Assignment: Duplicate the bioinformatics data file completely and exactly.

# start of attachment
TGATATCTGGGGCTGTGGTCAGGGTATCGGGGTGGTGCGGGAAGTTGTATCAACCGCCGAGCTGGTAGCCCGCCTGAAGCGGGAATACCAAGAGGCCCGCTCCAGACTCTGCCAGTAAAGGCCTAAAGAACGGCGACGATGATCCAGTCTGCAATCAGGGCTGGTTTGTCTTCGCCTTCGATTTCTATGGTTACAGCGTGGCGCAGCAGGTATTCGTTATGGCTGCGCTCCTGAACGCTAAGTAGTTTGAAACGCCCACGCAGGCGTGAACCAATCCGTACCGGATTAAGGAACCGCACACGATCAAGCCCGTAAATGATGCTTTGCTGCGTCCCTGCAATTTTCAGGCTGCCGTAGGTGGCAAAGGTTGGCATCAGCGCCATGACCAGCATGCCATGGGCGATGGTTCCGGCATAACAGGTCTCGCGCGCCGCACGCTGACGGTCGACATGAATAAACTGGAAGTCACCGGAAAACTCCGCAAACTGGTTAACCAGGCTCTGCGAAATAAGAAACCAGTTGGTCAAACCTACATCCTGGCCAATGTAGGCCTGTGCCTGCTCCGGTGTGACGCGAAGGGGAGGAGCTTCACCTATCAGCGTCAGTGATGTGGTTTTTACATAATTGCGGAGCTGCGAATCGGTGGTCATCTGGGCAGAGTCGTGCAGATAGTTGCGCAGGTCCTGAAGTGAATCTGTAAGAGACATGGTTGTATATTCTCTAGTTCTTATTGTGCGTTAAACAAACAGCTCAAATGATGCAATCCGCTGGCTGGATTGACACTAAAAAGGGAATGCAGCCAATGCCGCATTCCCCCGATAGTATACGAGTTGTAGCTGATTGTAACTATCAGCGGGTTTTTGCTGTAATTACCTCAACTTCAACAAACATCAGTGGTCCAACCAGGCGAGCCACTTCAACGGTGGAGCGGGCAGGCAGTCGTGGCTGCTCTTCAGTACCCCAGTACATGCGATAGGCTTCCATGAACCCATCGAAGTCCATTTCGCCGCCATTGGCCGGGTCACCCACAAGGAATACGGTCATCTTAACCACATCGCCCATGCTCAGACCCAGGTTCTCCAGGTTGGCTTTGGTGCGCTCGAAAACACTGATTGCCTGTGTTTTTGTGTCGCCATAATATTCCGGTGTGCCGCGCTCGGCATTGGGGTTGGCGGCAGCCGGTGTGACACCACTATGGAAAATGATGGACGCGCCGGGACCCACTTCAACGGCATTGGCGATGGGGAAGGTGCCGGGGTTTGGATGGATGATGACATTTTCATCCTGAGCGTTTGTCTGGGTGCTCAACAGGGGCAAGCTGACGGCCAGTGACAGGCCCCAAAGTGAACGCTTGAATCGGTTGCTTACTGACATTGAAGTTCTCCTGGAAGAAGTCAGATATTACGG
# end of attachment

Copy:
TGATATCTGGGGCTGTGGTCAGGGTATCGGGGTGGTGCGGGAAGTTGTATCAACCGCCGAGCTGGTAGCCCGCCTGAAGCGGGAATACCAAGAGGCCCGCTCCAGACTCTGCCAGTAAAGGCCTAAAGAACGGCGACGATGATCCAGTCTGCAATCAGGGCTGGTTTGTCTTCGCCTTCGATTTCTATGGTTACAGCGTGGCGCAGCAGGTATTCGTTATGGCTGCGCTCCTGAACGCTAAGTAGTTTGAAACGCCCACGCAGGCGTGAACCAATCCGTACCGGATTAAGGAACCGCACACGATCAAGCCCGTAAATGATGCTTTGCTGCGTCCCTGCAATTTTCAGGCTGCCGTAGGTGGCAAAGGTTGGCATCAGCGCCATGACCAGCATGCCATGGGCGATGGTTCCGGCATAACAGGTCTCGCGCGCCGCACGCTGACGGTCGACATGAATAAACTGGAAGTCACCGGAAAACTCCGCAAACTGGTTAACCAGGCTCTGCGAAATAAGAAACCAGTTGGTCAAACCTACATCCTGGCCAATGTAGGCCTGTGCCTGCTCCGGTGTGACGCGAAGGGGAGGAGCTTCACCTATCAGCGTCAGTGATGTGGTTTTTACATAATTGCGGAGCTGCGAATCGGTGGTCATCTGGGCAGAGTCGTGCAGATAGTTGCGCAGGTCCTGAAGTGAATCTGTAAGAGACATGGTTGTATATTCTCTAGTTCTTATTGTGCGTTAAACAAACAGCTCAAATGATGCAATCCGCTGGCTGGATTGACACTAAAAAGGGAATGCAGCCAATGCCGCATTCCCCCGATAGTATACGAGTTGTAGCTGATTGTAACTATCAGCGGGTTTTTGCTGTAATTACCTCAACTTCAACAAACATCAGTGGTCCAACCAGGCGAGCCACTTCAACGGTGGAGCGGGCAGGCAGTCGTGGCTGCTCTTCAGTACCCCAGTACATGCGATAGGCTTCCATGAACCCATCGAAGTCCATTTCGCCGCCATTGGCCGGGTCACCCACAAGGAATACGGTCATCTTAACCACATCGCCCATGCTCAGACCCAGGTTCTCCAGGTTGGCTTTGGTGCGCTCGAAAACACTGATTGCCTGTGTTTTTGTGTCGCCATAATATTCCGGTGTGCCGCGCTCGGCATTGGGGTTGGCGGCAGCCGGTGTGACACCACTATGGAAAATGATGGACGCGCCGGGACCCACTTCAACGGCATTGGCGATGGGGAAGGTGCCGGGGTTTGGATGGATGATGACATTTTCATCCTGAGCGTTTGTCTGGGTGCTCAACAGGGGCAAGCTGACGGCCAGTGACAGGCCCCAAAGTGAACGCTTGAATCGGTTGCTTACTGACATTGAAGTTCTCCTGGAAGAAGTCAGATATTACGG